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Venous Thromboembolism Prophylaxis in Orthopedic Surgery

Slide: 22 of 30

Prolonged (=28 Days) Versus Standard (7–10 Days) Pharmacological Prophylaxis: Adverse Effects

In this analysis, the impact of prolonging prophylaxis for 28 days or longer on bleeding events was compared with prophylaxis for 7 to 10 days in patients who had major orthopedic surgery.

Key Points
Prolonged prophylaxis increases the occurrence of minor bleeding versus shorter term prophylaxis [OR 2.44 (95% CI 1.44 to 4.20)].

  • In subgroup analyses of patients undergoing THR surgery, prolonged prophylaxis increases the occurrence of minor bleeding versus shorter term prophylaxis.

 Prolonged prophylaxis increases the occurrence of surgical site bleeding versus shorter term prophylaxis, although this was based on a single randomized controlled trial.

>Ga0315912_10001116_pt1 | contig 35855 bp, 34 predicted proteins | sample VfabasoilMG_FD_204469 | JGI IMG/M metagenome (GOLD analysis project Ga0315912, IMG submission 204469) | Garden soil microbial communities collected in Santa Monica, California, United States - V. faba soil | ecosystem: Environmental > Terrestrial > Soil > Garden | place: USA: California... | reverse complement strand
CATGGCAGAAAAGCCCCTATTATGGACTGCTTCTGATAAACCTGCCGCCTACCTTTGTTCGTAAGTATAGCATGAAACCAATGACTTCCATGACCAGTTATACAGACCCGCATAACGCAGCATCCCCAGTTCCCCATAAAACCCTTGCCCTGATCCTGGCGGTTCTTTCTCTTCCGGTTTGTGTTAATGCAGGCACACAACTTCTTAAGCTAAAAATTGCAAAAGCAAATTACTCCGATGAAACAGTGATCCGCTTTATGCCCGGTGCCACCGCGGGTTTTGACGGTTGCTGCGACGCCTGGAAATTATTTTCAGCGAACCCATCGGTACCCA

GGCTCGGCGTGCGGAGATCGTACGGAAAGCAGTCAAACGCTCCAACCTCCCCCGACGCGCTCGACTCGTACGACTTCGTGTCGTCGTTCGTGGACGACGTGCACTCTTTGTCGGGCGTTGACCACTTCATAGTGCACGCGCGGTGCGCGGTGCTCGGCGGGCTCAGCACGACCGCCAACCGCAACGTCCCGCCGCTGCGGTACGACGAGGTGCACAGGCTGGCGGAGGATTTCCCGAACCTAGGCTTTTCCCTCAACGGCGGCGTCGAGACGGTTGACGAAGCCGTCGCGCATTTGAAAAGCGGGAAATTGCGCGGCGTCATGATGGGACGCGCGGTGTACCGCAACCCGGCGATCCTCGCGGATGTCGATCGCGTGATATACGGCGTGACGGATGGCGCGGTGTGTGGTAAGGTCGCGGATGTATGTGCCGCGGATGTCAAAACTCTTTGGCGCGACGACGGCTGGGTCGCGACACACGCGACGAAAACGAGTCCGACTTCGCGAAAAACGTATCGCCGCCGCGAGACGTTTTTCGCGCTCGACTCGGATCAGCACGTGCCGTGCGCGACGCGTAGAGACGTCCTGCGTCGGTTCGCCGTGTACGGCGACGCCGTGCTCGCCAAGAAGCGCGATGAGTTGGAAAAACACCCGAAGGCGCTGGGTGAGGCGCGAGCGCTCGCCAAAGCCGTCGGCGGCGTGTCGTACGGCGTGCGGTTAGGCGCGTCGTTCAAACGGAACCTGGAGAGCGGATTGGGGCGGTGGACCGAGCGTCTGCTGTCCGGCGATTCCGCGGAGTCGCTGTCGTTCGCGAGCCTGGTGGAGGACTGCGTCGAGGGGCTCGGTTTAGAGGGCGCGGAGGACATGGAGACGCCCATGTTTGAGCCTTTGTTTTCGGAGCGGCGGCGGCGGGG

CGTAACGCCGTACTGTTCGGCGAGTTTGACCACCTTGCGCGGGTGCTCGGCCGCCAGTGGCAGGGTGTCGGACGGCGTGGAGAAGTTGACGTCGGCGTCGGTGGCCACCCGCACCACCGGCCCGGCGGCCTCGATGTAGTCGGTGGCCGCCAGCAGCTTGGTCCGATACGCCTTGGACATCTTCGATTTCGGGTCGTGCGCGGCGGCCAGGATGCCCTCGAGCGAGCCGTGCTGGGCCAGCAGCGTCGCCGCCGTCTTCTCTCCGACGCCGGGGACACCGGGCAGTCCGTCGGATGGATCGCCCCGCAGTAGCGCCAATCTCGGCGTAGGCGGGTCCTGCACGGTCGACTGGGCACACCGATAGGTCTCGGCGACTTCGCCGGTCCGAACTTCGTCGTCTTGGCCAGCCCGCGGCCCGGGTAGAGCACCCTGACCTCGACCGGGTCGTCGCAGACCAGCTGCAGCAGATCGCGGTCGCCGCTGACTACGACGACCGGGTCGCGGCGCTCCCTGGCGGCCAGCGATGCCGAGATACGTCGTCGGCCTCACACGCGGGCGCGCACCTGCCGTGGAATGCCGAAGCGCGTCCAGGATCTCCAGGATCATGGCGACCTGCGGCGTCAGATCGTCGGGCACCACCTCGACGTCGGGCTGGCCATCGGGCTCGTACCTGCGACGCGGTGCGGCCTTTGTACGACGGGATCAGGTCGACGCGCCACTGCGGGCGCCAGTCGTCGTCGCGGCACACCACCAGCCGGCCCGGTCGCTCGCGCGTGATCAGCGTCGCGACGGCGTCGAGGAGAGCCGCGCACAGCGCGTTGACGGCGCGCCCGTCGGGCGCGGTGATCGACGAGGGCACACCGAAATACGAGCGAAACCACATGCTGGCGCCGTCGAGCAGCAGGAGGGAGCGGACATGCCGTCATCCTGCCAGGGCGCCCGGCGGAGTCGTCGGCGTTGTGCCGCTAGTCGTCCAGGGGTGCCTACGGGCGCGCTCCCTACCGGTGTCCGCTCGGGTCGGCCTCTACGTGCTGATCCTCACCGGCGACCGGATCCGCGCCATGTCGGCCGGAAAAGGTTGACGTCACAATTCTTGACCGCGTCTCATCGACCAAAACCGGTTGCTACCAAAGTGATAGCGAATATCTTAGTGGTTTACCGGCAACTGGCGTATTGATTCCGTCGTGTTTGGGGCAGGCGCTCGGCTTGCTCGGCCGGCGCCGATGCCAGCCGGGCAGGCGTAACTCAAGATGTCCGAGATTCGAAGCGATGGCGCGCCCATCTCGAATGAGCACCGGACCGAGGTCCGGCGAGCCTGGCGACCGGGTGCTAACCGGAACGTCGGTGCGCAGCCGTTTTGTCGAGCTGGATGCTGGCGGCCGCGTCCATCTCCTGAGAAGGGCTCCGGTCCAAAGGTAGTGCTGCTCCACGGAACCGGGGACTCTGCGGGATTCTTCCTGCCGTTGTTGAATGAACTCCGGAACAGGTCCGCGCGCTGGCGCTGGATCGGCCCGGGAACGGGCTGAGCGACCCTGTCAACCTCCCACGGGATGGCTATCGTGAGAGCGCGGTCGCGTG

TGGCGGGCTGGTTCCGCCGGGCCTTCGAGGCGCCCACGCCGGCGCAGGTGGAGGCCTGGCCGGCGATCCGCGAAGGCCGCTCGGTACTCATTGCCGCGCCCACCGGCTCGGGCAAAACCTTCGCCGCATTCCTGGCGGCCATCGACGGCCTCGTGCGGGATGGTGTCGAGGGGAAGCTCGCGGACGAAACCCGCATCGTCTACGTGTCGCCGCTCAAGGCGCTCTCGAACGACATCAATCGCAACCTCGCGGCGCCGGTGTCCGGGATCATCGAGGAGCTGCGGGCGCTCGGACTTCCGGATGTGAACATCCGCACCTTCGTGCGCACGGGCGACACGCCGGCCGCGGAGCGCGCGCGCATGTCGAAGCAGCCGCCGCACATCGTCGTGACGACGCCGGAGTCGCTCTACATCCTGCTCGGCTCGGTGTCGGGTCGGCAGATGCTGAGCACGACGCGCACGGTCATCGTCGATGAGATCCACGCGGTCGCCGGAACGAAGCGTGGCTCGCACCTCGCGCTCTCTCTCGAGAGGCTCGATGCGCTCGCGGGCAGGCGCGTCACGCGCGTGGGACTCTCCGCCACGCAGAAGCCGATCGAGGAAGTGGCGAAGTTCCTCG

• In subgroup analyses of trials conducted from 2001 to the present or of patients undergoing hip fracture surgery, prolonged prophylaxis increases the occurrence of surgical site bleeding versus shorter term prophylaxis.

While no significant difference was seen in the base case analysis, prolonged prophylaxis reduced the occurrence of hospital readmission versus shorter term prophylaxis in THR surgery.

Subgroup analyses of TKR surgery were based on a single comparison from one randomized controlled trial and did not show any statistically significant differences for the outcomes evaluated including symptomatic, objectively confirmed venous thromboembolism; pulmonary embolism and nonfatal pulmonary embolism; mortality due to bleeding; overall, proximal, and distal deep vein thrombosis; and major bleeding.

Abbreviations: 95% CI = 95-percent confidence interval; OR = odds ratio; THR = total hip replacement; TKR = total knee replacement